Kimi Eisele, co-director of New Articulations Dance Theatre, is leading a collaborative dance project that looks to interpret the flora and fauna of the Santa Rita Mountains and surrounding water shed - areas near the proposed Rosemont Mine.
She said her goal as the choreographer of a project called Rosemont Ours was to help the dancers find ways to mimic the movements found in nature.
“I started thinking about what happens if we put our own bodies into the habitat of some of these species,” Eisele said. “As dancers we have a lot of facility with the body and yet becoming another species is a totally different ballgame.”
Ben Johnson, a filmmaker collaborating on the Rosemont Ours project, said his work has often focused on the delicate patterns found in nature. This film, he said, is a natural progression of his work depicting landscapes and wildlife.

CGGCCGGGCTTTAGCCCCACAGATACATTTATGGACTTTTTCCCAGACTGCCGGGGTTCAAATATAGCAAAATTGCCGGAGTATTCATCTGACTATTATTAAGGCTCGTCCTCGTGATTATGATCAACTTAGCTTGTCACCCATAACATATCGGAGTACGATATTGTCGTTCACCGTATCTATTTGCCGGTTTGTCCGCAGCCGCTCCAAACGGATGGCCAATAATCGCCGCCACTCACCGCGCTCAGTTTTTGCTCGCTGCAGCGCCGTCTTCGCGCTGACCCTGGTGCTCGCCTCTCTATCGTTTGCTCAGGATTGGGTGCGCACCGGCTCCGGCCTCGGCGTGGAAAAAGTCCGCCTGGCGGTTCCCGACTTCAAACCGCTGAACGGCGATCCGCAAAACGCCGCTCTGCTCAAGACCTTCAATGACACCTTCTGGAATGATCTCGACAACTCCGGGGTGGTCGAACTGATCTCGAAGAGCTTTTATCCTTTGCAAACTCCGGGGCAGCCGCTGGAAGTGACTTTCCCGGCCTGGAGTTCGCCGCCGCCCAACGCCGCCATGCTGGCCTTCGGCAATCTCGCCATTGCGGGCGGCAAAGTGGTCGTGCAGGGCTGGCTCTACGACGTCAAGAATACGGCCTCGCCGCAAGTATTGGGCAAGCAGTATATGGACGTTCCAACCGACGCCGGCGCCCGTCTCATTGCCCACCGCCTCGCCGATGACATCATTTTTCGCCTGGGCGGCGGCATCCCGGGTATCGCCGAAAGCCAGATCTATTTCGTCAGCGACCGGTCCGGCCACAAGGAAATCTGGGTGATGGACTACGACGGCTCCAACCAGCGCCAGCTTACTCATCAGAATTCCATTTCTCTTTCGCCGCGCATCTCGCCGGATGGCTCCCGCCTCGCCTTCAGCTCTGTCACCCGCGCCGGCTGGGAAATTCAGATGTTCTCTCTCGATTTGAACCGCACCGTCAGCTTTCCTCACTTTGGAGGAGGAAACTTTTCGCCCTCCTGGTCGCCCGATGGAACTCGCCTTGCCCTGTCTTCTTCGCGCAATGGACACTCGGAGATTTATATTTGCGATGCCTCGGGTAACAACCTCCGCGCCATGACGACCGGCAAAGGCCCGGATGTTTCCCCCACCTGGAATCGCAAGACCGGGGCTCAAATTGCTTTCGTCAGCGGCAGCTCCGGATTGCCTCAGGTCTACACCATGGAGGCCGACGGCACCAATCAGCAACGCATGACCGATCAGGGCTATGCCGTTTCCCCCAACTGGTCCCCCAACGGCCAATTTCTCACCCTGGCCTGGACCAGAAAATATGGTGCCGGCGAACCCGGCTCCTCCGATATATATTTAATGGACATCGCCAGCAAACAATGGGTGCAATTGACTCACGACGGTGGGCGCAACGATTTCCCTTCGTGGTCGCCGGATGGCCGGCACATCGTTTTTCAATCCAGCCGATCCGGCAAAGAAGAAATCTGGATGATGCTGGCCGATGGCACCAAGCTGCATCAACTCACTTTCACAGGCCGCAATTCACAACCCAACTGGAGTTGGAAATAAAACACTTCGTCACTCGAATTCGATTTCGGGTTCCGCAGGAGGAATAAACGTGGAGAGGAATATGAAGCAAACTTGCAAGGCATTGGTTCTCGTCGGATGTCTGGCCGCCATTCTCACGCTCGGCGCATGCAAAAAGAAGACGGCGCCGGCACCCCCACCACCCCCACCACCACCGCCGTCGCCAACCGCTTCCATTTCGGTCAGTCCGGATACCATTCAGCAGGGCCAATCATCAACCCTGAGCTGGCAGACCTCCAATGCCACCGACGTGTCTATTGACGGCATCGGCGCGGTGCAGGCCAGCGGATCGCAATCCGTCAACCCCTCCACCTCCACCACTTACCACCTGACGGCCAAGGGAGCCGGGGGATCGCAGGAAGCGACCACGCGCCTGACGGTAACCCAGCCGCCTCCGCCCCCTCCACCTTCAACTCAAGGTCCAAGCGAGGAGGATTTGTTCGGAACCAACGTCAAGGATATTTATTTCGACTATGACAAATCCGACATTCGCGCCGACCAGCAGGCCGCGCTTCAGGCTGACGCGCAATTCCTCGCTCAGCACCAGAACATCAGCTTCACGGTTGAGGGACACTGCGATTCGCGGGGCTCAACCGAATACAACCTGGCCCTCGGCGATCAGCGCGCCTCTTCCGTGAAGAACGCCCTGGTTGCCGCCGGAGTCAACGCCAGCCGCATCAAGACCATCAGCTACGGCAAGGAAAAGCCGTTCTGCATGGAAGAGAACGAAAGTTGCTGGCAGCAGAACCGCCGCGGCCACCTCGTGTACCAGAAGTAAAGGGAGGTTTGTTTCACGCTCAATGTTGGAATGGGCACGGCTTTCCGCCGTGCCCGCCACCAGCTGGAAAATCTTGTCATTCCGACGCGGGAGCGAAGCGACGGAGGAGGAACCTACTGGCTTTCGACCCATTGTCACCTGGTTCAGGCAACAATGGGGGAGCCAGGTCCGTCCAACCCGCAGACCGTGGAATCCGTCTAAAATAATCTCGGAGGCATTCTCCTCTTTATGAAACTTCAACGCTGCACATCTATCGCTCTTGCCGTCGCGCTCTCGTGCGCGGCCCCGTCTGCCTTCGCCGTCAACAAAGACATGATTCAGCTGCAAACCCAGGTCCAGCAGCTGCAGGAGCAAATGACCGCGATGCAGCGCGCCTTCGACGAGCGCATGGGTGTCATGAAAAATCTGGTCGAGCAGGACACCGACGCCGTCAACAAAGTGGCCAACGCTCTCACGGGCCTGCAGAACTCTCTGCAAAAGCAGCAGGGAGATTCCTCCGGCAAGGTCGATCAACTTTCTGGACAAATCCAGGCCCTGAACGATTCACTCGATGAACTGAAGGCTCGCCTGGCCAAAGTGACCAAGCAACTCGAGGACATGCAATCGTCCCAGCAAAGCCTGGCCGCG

“(Rosemont Ours) has come out of a desire to connect viewers with the species that reside in and rely on this particular ecosystem,” Johnson said. “This project is exploring how the human world dances within the natural world and vice-verse.”
Eisele said she hopes by moving the Rosemont Ours performance off the stage and into the natural environment, Johnson's film will convey the unique characteristics of each species.
"These movement studies are small and intimate," Eisele said. "It's really about noticing the subtle movements of these creatures."